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What affects Feed Conversion Ratio?

June 1, 2015

“More careful monitoring of the factors affecting FCR and means of improving will lead to better yield in harvest.”



Feed Conversion ratio is the reflection of the animal’s performance in gaining desirable output. Feed intake and weight gain are important components but what influences these factors is more complex. In the case of pigs’ FCR, it mainly depends to the quality of feed, but its performance within the herd varies widely.

According to studies, between 60 to 80 percent of the cost of the production goes to the feed and typically two to three kilogram of feed result in a kilogram of body weight (Mike Varley, 2009). The closer the FCR to this or much closer to two is better, indicating that feed consumption is lower consequently with feed cost. More careful monitoring of the factors affecting FCR and means of improving it will lead to better yield in harvest

Factors affecting Feed Conversion ratio:

Genetics: According to studies, 30 percent of success in livestock production depends on the genetic potential of the pig. Converting feed into body weight vary among pigs depending on what filial generation they came from. Pigs produced from parents with related traits often have low performance and production compared to parents with distinct traits. Normally, crossbreeding from purebreed pigs is done to achieve good characteristics. The most popular used in production is the triple cross pigs, an offspring from F1 sows. These pigs have a faster growth rate, thrifty to feed and has a good quality of carcass meat.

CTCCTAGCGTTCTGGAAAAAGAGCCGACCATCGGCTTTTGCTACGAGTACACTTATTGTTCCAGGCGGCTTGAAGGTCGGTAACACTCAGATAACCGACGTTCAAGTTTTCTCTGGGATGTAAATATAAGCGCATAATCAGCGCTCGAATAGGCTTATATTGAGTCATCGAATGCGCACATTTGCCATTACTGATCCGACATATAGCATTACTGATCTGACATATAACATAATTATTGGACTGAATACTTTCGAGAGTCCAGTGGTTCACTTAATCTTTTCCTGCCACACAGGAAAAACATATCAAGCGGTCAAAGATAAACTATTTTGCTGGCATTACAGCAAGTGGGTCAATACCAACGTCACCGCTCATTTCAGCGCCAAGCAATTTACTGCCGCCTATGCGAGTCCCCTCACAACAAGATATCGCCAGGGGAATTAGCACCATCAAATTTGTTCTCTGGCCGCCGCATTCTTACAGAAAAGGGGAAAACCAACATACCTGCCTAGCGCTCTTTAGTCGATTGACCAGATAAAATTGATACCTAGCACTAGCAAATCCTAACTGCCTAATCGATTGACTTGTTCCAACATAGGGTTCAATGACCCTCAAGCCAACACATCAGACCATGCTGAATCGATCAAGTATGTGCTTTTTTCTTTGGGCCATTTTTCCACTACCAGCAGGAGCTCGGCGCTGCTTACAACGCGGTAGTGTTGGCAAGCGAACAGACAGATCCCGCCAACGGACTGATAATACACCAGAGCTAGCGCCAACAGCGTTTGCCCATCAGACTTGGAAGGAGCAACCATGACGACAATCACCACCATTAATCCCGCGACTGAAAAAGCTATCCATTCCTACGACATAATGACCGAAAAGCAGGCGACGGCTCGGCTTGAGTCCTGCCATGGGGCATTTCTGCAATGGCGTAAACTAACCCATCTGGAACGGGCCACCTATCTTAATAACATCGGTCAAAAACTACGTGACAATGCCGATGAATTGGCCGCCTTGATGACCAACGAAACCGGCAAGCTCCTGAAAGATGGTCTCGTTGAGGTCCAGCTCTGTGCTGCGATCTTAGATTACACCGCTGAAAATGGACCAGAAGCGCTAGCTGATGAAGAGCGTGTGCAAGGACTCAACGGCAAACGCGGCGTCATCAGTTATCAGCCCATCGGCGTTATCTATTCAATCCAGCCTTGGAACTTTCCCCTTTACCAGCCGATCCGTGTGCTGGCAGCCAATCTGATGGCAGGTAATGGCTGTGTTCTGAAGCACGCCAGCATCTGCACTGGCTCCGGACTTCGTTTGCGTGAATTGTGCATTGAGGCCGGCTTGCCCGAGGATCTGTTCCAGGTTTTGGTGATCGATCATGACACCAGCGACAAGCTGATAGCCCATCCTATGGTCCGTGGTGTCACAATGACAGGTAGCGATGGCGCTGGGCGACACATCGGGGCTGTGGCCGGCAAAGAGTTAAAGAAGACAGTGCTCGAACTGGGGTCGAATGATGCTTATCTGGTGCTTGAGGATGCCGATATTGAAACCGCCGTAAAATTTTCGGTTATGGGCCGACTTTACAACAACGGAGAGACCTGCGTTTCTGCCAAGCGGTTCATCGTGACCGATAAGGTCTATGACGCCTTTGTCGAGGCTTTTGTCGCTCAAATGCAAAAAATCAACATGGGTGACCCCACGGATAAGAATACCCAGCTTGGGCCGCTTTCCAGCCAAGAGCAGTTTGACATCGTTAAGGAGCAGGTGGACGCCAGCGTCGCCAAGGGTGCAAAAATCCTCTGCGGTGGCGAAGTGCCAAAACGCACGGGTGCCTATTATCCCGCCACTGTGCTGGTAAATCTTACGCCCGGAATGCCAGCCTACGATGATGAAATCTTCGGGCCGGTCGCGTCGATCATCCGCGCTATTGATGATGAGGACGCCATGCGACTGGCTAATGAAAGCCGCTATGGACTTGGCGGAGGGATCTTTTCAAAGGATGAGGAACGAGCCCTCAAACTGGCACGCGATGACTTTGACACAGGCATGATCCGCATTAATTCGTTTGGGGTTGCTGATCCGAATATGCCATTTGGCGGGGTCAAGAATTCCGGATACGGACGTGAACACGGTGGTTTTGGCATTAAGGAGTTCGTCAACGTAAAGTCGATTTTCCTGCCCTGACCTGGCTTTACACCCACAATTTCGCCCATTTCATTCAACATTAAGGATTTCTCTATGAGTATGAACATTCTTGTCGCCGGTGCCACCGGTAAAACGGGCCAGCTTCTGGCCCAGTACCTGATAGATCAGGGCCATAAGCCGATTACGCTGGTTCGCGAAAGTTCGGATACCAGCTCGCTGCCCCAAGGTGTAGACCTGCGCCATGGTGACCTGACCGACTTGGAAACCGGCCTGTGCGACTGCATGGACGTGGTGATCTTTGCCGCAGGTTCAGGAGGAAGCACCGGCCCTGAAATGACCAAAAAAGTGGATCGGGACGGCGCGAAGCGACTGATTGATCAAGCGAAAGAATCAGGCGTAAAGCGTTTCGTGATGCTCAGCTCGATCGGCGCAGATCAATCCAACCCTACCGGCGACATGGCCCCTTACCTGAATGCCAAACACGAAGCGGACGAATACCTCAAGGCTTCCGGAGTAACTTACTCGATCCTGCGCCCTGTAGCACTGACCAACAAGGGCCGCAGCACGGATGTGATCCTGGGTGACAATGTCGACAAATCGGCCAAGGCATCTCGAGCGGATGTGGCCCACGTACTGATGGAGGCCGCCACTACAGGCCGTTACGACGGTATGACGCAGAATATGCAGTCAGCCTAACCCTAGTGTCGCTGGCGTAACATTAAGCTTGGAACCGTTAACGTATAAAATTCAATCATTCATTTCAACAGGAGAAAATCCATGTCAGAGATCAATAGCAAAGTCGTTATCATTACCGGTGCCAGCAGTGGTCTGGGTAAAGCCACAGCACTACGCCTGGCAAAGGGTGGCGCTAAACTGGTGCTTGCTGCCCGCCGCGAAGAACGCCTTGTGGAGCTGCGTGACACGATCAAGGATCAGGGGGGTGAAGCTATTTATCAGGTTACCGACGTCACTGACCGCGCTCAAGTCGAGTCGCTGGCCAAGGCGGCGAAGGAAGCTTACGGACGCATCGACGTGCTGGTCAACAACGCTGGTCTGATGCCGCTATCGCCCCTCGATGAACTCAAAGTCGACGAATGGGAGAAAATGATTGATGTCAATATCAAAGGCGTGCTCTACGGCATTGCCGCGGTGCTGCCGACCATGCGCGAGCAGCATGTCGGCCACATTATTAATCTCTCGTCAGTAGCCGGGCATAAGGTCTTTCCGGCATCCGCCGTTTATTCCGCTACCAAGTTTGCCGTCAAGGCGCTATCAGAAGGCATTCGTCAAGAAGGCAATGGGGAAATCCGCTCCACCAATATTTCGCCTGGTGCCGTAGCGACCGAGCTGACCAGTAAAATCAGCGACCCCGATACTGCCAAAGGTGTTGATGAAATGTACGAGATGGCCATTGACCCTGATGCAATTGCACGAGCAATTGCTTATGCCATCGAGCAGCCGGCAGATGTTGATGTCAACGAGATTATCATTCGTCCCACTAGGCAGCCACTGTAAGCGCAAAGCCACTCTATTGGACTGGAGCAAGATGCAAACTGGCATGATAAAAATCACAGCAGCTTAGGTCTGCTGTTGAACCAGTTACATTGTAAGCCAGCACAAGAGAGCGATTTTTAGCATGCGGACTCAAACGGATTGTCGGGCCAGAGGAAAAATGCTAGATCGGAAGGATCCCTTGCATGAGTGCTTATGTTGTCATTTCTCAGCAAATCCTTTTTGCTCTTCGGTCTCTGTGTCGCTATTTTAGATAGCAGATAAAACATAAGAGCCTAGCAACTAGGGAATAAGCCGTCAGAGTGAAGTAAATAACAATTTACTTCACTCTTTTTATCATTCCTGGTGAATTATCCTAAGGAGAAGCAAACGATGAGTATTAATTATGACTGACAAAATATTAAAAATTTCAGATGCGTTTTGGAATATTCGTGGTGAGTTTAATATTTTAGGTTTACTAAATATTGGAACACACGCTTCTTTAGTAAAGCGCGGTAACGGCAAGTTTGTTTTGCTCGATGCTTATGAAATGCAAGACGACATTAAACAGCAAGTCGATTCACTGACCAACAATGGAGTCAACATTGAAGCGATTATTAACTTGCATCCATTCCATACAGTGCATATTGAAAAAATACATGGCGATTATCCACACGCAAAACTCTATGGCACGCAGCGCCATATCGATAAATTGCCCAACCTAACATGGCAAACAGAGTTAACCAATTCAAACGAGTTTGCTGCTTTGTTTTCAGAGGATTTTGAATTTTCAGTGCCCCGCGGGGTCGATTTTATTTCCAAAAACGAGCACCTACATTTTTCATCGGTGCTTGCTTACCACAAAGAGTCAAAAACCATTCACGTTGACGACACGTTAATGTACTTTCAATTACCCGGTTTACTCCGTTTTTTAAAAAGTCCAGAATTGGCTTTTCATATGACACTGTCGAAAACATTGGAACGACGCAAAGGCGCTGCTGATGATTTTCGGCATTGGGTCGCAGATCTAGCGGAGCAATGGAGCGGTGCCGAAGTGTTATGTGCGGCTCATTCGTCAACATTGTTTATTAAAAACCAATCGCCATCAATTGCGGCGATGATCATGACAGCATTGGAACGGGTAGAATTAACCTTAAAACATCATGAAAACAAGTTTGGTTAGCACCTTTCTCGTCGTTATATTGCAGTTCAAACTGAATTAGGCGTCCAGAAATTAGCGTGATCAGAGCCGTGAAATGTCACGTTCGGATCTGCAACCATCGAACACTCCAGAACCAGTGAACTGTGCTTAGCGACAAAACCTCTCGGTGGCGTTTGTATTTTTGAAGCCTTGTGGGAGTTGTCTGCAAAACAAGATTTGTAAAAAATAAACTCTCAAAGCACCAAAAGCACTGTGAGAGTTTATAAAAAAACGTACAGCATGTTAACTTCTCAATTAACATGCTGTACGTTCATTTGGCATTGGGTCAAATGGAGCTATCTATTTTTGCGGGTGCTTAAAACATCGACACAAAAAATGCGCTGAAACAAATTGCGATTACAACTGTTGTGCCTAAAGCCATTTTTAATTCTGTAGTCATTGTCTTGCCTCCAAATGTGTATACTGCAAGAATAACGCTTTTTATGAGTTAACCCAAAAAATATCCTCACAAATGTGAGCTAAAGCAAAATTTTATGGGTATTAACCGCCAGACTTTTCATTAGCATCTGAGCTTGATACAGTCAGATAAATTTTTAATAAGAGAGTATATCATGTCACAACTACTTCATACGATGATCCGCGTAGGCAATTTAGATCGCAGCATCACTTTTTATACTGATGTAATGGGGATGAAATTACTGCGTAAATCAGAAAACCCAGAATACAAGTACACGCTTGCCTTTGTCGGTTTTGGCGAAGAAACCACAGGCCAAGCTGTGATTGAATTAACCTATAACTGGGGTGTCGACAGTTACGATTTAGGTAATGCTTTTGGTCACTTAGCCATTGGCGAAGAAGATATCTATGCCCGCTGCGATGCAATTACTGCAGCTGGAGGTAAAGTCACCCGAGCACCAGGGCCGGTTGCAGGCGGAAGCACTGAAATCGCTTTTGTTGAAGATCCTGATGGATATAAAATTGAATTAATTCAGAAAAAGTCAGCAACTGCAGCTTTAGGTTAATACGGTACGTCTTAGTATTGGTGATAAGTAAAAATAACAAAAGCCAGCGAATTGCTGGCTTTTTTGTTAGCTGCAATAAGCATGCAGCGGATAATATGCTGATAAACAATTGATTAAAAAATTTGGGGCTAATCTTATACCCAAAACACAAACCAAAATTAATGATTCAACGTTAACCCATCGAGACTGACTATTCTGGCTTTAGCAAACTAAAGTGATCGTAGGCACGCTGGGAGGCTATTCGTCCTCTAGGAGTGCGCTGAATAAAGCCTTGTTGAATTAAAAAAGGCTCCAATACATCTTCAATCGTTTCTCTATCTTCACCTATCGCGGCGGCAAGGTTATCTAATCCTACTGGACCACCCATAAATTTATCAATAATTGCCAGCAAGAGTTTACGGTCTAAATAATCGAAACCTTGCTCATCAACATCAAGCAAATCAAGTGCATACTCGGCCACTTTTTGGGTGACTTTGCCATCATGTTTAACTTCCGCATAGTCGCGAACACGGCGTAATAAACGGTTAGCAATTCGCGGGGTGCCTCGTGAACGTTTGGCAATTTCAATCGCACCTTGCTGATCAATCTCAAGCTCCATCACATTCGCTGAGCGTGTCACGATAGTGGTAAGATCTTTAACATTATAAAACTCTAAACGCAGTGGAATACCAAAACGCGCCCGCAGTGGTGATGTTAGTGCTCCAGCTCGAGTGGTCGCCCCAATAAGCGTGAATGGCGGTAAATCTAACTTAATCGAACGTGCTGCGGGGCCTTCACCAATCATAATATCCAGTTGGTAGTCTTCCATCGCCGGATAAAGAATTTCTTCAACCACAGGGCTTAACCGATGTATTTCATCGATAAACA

Age: Another determinant of FCR is the age. Piglets grow faster than older pigs. This is common to all animals where the growth and development phase happens during a younger age. At a younger age, the piglet’s primary saource of food is milk as an essential nutrient for developing muscle and bone

Milk is also incorporated in the feeds until their pre-starter stage to optimize their growth performance. Almost 80 percent of water in milk is converted into body weight (Mike Varley, 2009). With this information, farmers can increase their profit by selling or processing the pigs before reaching adult age.

Feed Quality: Conversion of high quality feeds into weight gain is absolutely important especially when feed cost is high. Pigs that are fed a diet that meet their nutritional requirements will definitely have low FCR. The nutritional requirement of pigs varies

with their ages from booster until finisher stage. Solid diets normally start at pre starter stage ranging from 420 to 450 grams per day. Essential nutrients like high crude protein and fat in feed formulation are important during growing stage. Shifting feed to poor quality diets may not be economical as feed usage would be higher which turn into high FCR and may result to a poor carcass meat.

Feeds with probiotics and organic acids control microflora in the gut to boost growth preformance. 

Health and Management: Another factor that may affect FCR are health and management practice. This has to do with welfare of pigs. Improper management may cause stress and sickness to pigs that can lead to loss in appetite and low weight gain. Providing shelter that mimics their natural environment may result to a healthier pig. Health of the pig is also related to its gut. Controlling of microflora in the gut may foster nutrient absorption. This was deduced when feed additives such as organic acids and Probiotic microorganisms are introduced as substitutes for antibiotics. Antibiotics are used in many feeds to control microflora in the gut but can cause antibiotic resistance in the gut microflora. This immunity of gut microflora can lead to a higher FCR.


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